City of Laredo Utilities Director Tomas "Tommy the Tank" Rodriguez told the Laredo Morning Times that the real reason for the city's ordinance prohibiting the re-selling of water obtained from the city is to essentially crack down on the little guy, not so much on the fracking companies.
An article appearing today on the Laredo Morning Times is full of reasons why an investigation should have been launched into possible violations of this ordinance by area fracking and fracking-related companies and begs the question: What is the city waiting for?
Another strange revelation about one particular company has a contract to buy water from the city, but instead claims to be using its trucks to simply transport water to the oil and gas industry. The question(s) here : Then why do they have a contract to purchase water IF they are only transporting it? Who then is buying the water their transporting? Is it the oil and gass companies these guys are delivering the water to? Do those companies have contracts to purchase water? If not, then is anybody paying for this water??
As always, city of laredo officials love to point out failed comparisons. The article mentions that while the city of Laredo sells its water for $3.50 per thousand gallons, it states that Brownsville and McAllen sell their water for $1.92 and $1.30 per thousand gallons. This implies that the city is being smart and raking in big bucks for their higher-priced water. However, the comparison fails because neither McAllen nor Brownsville are in the Eagle Ford Shale. The comparison should therefore be made between Laredo and cities like Cotulla or Carrizo Springs which are in the EFS and therefore, sell their water to the frackers at rates substantially higher than Laredo.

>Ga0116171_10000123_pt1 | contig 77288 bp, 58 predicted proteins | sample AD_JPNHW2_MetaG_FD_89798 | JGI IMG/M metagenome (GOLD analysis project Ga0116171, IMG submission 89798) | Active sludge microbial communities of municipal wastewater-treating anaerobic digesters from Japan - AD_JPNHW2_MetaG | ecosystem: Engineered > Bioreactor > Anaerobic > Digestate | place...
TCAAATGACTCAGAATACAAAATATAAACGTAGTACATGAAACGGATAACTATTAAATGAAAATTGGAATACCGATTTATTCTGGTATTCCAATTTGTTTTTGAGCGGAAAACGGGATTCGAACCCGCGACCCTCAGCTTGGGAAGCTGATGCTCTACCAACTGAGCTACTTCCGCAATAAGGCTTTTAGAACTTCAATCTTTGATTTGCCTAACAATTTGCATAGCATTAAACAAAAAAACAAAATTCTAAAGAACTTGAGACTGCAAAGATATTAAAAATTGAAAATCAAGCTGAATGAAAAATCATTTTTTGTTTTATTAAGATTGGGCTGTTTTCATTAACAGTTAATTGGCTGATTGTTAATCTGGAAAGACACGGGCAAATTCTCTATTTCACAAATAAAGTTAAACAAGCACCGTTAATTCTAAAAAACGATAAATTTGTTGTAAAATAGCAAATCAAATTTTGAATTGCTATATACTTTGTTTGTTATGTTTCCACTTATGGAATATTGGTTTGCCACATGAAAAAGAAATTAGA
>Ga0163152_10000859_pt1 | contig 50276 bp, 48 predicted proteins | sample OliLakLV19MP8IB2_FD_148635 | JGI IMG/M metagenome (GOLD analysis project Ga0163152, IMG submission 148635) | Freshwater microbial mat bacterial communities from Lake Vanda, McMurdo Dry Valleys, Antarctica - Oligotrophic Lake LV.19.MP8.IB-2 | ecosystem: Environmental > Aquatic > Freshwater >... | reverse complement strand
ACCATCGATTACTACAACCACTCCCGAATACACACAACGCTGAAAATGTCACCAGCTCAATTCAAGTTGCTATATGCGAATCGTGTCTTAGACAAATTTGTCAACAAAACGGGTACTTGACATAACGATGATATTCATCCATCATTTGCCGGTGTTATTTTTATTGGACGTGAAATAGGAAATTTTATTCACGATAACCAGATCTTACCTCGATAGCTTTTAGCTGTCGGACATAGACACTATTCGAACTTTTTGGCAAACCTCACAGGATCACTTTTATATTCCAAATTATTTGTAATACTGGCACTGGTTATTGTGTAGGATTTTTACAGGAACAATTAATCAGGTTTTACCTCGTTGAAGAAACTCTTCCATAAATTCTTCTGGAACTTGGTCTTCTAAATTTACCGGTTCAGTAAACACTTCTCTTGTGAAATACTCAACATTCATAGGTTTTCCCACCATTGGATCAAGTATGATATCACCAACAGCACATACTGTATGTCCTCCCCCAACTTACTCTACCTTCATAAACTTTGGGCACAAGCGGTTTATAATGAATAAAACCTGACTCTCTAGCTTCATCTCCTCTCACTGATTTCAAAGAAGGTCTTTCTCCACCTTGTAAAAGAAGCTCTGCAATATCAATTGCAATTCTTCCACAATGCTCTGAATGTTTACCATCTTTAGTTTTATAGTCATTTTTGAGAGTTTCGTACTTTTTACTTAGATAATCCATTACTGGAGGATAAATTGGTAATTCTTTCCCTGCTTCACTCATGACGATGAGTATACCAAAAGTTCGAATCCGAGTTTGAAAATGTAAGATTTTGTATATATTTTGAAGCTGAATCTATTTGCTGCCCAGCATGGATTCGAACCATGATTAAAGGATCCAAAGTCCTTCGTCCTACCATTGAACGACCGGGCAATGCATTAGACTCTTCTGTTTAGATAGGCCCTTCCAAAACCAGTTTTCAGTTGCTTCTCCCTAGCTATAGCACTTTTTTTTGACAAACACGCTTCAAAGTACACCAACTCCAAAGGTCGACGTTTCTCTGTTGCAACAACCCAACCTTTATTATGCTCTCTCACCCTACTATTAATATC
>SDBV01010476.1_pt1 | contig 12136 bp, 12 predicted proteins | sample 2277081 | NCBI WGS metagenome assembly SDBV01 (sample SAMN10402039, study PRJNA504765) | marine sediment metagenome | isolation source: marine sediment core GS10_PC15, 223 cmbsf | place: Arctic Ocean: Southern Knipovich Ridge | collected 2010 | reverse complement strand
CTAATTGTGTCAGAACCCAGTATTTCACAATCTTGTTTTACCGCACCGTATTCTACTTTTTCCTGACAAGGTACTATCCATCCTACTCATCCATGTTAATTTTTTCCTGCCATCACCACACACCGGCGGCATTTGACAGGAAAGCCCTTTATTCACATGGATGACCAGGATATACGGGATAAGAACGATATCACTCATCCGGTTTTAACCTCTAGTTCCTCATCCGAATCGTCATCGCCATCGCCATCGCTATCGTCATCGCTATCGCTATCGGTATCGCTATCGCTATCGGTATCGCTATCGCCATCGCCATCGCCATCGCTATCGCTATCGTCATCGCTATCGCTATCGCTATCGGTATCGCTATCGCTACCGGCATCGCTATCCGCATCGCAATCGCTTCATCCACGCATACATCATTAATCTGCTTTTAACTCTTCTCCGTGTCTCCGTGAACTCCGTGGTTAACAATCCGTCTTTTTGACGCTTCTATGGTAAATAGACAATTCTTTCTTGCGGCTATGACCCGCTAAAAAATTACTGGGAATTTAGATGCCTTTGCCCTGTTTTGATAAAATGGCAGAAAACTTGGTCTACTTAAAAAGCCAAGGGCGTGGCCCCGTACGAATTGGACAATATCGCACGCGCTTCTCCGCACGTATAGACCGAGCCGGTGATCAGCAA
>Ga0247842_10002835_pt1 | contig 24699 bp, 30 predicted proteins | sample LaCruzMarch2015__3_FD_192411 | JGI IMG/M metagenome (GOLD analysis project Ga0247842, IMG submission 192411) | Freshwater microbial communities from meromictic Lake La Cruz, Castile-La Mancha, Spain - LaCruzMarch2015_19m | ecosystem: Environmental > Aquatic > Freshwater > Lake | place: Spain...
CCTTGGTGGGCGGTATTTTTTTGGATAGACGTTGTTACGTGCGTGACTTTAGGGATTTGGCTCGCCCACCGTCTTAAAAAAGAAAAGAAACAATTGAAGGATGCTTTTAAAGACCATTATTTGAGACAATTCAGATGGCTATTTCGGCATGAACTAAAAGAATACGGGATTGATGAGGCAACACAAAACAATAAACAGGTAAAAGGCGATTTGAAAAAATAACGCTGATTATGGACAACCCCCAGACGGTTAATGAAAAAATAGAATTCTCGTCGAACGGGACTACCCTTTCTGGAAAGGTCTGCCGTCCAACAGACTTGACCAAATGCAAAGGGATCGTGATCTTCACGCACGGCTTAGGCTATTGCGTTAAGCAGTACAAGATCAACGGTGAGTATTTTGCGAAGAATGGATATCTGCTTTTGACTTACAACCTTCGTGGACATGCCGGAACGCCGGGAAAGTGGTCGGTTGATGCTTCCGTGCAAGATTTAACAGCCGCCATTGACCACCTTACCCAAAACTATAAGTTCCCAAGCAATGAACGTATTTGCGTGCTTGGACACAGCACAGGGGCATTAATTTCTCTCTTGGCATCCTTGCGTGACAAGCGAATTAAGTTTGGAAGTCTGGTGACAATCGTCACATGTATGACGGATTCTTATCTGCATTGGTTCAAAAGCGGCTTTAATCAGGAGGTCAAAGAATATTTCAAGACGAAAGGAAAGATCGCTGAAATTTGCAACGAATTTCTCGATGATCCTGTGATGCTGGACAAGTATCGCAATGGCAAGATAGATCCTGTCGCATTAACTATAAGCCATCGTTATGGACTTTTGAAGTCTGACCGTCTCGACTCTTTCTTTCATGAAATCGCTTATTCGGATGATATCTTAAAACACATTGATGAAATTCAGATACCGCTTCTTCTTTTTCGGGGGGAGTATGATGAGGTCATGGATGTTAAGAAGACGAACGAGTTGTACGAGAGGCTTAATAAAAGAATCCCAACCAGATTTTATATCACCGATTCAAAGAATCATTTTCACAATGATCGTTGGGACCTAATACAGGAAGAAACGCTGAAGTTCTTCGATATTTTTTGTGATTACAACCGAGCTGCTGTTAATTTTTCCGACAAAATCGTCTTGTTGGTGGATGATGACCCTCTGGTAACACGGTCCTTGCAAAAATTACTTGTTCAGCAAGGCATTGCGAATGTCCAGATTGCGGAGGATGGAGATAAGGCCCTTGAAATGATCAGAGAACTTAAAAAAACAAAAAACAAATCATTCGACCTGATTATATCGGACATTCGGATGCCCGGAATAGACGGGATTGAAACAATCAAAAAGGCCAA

Anyway, here's another exceprt from the LMT:
Tomas Rodriguez, the city’s utilities director, said in October the city hasn’t launched a formal inquiry.
“The investigation was supposed to be one to determine if somebody was selling to the oil fields,” Rodriguez said.
“It’s hard for us to determine ‘XYZ’ company is actually selling to the drilling companies.”
Rodriguez said any complaints of possible water resale are examined on a case-by-case basis.
The issue may come down to one of semantics. One company, G&F Oilfield Services, which holds a contract to buy water from the city, said it bills oil and gas companies for freight.
“We don’t charge the water, we just provide the haul,” company owner Filberto Lopez said.
Lopez said freight costs range from between $95 to $110 an hour.
Charging for freight of water “is not exactly what the ordinance is against,” Rodriguez said.
He said the ordinance is in place to prevent citizens from charging neighbors, family and friends for drinkable water.
Any commercial entity requesting a meter from the city must provide a reason for use of water in its application.
Companies contracted with the city use phrases such as “filling truck of the field” and “oilfield for the rigs” in their contracts.
Mo-Vac, a vacuum company that lists “gas well” as a reason for use of potable water, declined comment.
Jesus Olivares, assistant city manager, said the city has not contacted law enforcement to investigate possible city code violations.
“If (city management) do(es) find somebody that has been misusing privileges when they sign a contract and if they are doing anything that is criminal, the proper authorities will be notified,” Olivares said.
The City of Laredo charges $3.50 per 1,000 gallons of water, or 0.35 cents per gallon, as determined by traveling water meters.
The cities of Brownsville and McAllen charge $1.92 and $1.30, respectively, per 1,000 gallons.
City Manager Carlos Villarreal has indicated he is aware of possible misuse of city contracts.